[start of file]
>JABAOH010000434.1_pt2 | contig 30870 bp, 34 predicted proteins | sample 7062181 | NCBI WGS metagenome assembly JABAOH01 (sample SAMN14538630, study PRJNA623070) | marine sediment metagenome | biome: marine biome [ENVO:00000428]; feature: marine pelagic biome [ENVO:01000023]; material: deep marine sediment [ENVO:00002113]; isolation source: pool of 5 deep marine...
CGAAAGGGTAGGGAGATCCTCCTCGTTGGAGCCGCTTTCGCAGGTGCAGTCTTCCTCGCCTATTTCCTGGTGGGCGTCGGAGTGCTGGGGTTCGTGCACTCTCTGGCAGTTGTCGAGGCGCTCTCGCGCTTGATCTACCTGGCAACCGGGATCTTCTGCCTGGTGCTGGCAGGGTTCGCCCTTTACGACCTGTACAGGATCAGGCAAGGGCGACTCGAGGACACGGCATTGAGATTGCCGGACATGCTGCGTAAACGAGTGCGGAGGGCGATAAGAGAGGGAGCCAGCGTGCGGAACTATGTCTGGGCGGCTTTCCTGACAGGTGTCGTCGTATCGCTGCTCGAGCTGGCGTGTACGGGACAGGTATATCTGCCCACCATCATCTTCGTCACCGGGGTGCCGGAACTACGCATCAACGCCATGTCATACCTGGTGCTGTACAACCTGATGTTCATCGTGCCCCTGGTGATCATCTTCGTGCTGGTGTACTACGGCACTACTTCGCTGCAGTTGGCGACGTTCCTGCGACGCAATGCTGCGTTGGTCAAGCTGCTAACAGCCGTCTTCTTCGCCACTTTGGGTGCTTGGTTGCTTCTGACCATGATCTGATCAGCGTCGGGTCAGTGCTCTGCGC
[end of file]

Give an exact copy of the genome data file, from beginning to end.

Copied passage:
>JABAOH010000434.1_pt2 | contig 30870 bp, 34 predicted proteins | sample 7062181 | NCBI WGS metagenome assembly JABAOH01 (sample SAMN14538630, study PRJNA623070) | marine sediment metagenome | biome: marine biome [ENVO:00000428]; feature: marine pelagic biome [ENVO:01000023]; material: deep marine sediment [ENVO:00002113]; isolation source: pool of 5 deep marine...
CGAAAGGGTAGGGAGATCCTCCTCGTTGGAGCCGCTTTCGCAGGTGCAGTCTTCCTCGCCTATTTCCTGGTGGGCGTCGGAGTGCTGGGGTTCGTGCACTCTCTGGCAGTTGTCGAGGCGCTCTCGCGCTTGATCTACCTGGCAACCGGGATCTTCTGCCTGGTGCTGGCAGGGTTCGCCCTTTACGACCTGTACAGGATCAGGCAAGGGCGACTCGAGGACACGGCATTGAGATTGCCGGACATGCTGCGTAAACGAGTGCGGAGGGCGATAAGAGAGGGAGCCAGCGTGCGGAACTATGTCTGGGCGGCTTTCCTGACAGGTGTCGTCGTATCGCTGCTCGAGCTGGCGTGTACGGGACAGGTATATCTGCCCACCATCATCTTCGTCACCGGGGTGCCGGAACTACGCATCAACGCCATGTCATACCTGGTGCTGTACAACCTGATGTTCATCGTGCCCCTGGTGATCATCTTCGTGCTGGTGTACTACGGCACTACTTCGCTGCAGTTGGCGACGTTCCTGCGACGCAATGCTGCGTTGGTCAAGCTGCTAACAGCCGTCTTCTTCGCCACTTTGGGTGCTTGGTTGCTTCTGACCATGATCTGATCAGCGTCGGGTCAGTGCTCTGCGC